The task force was formed by the City Council in January not to study the sanctuary city issue, but to update its decades-old Anti-Discrimination Action Plan. But in tandem with sanctuary cities continuing to be national boilerplate and Hayward's place as one of the few East Bay cities yet to take a position on the issue, city staff recently asked the task force to weigh-in.

Friday, April 21, 2017

EBC AGENDA -- April 21-27 -- HAYWARD to approve 476-unit housing project - New ALAMEDA COUNTY treasurer? -- OAKLAND public bank -- Congressional TOWN HALLS

When Alameda County Treasurer-Tax Collector Donald White decided to hang 'em up last year, the news seemed plausible. White had served the county for three decades, so retirement was obvious. However, his decision to retire during the middle of his four-year term is a standard Alameda County trick and always stifles the chances of an outsider breaking the entrenched nature of business at Oak Street.

Certified Public Accountant Henry Levy appears to be the front runner to win Tuesday's appointment. The act almost certainly assures that Levy will win election to the seat when White's term ends in June 2018. The Board of Supervisors has anointed others in the same fashion. Former Alameda County District Attorney Tom Orloff retired during the middle of his term and appointed DA Nancy O'Malley who won the seat later has never faced a contested election.

Same for Alameda County Sheriff Gregory Ahern who was tabbed by his mentor Charlie Plummer. And when long-time Alameda County Auditor-Controller Patrick O'Connell retired mid-term two years ago, his assistant Steve Manning was set up for success on Election Day.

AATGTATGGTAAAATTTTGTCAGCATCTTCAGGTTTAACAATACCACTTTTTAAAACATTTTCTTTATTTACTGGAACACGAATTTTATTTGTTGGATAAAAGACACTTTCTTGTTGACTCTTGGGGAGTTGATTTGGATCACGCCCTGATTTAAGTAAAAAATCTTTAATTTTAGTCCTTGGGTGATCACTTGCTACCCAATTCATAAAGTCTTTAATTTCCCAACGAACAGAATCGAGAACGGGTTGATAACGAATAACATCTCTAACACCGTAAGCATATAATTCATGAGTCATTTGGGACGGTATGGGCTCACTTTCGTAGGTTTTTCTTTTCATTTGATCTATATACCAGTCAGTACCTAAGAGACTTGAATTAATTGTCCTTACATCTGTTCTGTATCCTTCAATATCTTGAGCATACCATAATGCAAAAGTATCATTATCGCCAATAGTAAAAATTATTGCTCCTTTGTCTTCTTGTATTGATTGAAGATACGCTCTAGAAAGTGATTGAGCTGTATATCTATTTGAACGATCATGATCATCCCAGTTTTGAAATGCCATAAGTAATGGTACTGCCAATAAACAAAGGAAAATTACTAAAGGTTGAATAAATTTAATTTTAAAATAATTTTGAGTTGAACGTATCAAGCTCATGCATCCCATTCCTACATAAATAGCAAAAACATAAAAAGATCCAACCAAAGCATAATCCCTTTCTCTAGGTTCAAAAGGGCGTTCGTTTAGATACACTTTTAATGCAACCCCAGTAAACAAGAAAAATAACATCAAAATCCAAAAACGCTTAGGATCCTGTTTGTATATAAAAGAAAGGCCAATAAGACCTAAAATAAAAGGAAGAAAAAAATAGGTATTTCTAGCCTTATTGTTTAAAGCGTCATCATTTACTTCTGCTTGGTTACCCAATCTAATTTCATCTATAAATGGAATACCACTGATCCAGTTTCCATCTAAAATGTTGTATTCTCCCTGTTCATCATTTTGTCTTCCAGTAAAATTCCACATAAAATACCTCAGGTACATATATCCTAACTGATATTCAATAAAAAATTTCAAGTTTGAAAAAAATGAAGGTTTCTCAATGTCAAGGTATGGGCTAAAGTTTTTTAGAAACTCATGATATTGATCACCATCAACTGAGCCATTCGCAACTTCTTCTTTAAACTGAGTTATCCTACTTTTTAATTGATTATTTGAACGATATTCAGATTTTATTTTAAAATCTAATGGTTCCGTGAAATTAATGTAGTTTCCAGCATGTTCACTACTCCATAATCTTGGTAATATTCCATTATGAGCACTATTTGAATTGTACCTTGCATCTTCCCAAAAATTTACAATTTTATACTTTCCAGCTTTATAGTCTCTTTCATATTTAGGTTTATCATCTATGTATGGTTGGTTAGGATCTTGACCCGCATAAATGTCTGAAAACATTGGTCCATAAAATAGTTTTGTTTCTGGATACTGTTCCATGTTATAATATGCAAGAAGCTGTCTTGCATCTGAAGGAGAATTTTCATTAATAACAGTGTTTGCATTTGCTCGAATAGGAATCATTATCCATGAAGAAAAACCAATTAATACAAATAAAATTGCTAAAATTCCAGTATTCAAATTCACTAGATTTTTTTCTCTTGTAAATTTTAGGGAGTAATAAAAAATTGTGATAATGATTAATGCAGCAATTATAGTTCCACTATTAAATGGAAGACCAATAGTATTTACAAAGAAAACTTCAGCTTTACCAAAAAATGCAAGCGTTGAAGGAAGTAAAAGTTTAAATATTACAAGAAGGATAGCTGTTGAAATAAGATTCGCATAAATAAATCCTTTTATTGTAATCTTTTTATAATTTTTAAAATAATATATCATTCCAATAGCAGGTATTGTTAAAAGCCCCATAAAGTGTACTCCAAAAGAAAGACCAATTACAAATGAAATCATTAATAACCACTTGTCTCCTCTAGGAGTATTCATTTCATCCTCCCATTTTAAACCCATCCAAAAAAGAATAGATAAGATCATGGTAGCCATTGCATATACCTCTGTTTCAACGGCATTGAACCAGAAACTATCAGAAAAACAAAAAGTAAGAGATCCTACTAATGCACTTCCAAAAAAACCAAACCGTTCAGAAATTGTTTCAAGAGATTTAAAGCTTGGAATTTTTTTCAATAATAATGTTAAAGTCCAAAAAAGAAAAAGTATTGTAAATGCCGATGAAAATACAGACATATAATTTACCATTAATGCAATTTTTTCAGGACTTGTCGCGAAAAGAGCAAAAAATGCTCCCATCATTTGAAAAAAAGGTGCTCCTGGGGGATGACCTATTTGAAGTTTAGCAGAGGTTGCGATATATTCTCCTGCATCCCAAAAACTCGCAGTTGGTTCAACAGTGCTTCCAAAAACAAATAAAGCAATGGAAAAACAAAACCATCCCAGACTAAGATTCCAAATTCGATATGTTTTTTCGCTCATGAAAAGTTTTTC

--Meanwhile, it's an uncommonly busy end of the month all over the East Bay political scene. Here's your highlights:

➤Hayward is set to approve a massive 476-unit residential downtown housing project

➤The aforementioned appointment for Alameda County treasurer-tax collector come Tuesday morning.

➤Oakland has $2.46 billion in unfunded liabilities

➤Reps. Eric Swalwell and Ro Khanna appear at town halls in Dublin and Newark, respectively

➤Alameda's usual suspects seeks two healthcare district board seats

HAYWARD -- Council meeting, Tuesday, April 25, 7 p.m. -- [ENTIRE AGENDA HERE]
--LINCOLN LANDING APPROVAL-- "The Lincoln Landing Project is Comprised of 80,500 Square Feet of Ground Floor Retail Uses, 476 Multi-Family Rental Units and Related Site Improvements on an 11.5-Acre Site Located at 22301 Foothill Boulevard and 1155 Hazel Avenue."

--Staff recommends denying the appeal of the Hayward Planning Commission's approval of the project on Feb. 23. Appellants claims the "Environmental Impact Report (EIR) did not adequately identify regional traffic impacts or analyze impacts related to urban decay; and that the Final EIR did not adequately respond to comments received on the Draft EIR."